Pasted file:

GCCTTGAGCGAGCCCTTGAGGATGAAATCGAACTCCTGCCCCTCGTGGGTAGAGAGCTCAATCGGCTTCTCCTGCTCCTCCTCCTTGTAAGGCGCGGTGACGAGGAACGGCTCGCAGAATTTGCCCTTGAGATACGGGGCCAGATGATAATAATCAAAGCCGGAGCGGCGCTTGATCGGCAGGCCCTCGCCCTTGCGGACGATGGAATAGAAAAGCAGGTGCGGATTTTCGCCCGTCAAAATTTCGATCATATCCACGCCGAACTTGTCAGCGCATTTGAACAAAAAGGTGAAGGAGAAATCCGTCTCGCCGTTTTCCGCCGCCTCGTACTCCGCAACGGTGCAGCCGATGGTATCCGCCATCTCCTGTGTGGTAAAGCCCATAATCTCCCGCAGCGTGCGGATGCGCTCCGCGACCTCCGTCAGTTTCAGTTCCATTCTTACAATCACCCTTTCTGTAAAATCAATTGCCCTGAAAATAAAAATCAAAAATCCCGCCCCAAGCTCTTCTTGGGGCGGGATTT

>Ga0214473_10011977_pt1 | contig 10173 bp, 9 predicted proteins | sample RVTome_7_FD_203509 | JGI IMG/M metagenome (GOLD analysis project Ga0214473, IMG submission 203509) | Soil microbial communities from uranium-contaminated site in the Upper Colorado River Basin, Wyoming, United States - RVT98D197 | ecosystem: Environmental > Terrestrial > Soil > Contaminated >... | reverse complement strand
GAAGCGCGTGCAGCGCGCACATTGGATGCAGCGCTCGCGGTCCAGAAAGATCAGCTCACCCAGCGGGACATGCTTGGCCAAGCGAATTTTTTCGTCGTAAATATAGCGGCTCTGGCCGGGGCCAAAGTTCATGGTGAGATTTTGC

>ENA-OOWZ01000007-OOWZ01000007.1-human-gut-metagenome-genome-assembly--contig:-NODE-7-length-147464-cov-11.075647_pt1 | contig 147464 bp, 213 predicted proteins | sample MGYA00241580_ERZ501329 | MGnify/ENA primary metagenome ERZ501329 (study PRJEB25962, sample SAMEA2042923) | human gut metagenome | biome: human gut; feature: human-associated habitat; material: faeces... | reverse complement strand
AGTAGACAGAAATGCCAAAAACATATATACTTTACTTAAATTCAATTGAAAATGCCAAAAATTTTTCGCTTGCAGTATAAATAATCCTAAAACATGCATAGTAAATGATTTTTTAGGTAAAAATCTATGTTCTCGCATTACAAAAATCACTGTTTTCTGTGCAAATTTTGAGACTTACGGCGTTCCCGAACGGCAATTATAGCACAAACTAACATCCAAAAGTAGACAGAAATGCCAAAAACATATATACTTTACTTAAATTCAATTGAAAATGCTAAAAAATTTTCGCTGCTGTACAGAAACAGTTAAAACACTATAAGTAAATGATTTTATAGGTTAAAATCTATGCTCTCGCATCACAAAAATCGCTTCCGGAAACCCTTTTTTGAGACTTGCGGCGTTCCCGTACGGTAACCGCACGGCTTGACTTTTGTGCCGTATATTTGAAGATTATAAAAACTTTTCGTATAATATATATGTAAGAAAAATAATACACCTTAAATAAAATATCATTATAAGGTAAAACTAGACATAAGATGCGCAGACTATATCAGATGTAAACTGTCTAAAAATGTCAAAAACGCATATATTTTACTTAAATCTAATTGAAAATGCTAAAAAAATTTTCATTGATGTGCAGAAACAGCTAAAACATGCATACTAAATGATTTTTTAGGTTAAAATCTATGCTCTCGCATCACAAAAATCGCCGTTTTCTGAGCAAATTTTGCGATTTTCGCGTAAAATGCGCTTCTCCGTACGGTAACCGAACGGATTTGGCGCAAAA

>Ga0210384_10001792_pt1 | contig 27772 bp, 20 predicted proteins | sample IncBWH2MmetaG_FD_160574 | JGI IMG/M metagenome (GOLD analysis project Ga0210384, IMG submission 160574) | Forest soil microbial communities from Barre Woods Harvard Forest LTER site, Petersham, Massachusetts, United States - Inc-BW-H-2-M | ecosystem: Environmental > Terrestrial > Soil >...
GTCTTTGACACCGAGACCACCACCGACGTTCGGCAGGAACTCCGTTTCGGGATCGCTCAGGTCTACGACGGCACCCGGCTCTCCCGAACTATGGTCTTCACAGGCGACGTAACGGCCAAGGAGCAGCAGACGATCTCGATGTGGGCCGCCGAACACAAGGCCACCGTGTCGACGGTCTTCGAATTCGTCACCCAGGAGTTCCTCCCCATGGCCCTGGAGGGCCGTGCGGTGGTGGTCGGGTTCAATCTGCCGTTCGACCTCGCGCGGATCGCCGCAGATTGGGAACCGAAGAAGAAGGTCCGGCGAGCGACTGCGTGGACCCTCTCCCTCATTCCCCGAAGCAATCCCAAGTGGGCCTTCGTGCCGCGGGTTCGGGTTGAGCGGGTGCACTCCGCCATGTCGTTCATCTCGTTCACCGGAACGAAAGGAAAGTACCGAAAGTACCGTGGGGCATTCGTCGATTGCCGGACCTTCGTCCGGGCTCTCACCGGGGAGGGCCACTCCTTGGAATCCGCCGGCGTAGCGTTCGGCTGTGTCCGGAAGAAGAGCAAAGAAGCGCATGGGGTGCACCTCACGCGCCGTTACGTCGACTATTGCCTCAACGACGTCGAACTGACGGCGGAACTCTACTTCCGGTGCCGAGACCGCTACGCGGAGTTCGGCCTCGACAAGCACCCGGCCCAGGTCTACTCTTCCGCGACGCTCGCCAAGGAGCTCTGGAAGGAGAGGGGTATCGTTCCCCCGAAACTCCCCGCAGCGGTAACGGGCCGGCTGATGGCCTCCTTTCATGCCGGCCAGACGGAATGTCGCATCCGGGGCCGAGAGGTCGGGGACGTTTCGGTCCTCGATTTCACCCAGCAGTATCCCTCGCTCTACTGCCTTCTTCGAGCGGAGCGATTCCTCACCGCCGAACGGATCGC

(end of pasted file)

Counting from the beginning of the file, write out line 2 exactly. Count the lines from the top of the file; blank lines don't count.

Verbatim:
>Ga0214473_10011977_pt1 | contig 10173 bp, 9 predicted proteins | sample RVTome_7_FD_203509 | JGI IMG/M metagenome (GOLD analysis project Ga0214473, IMG submission 203509) | Soil microbial communities from uranium-contaminated site in the Upper Colorado River Basin, Wyoming, United States - RVT98D197 | ecosystem: Environmental > Terrestrial > Soil > Contaminated >... | reverse complement strand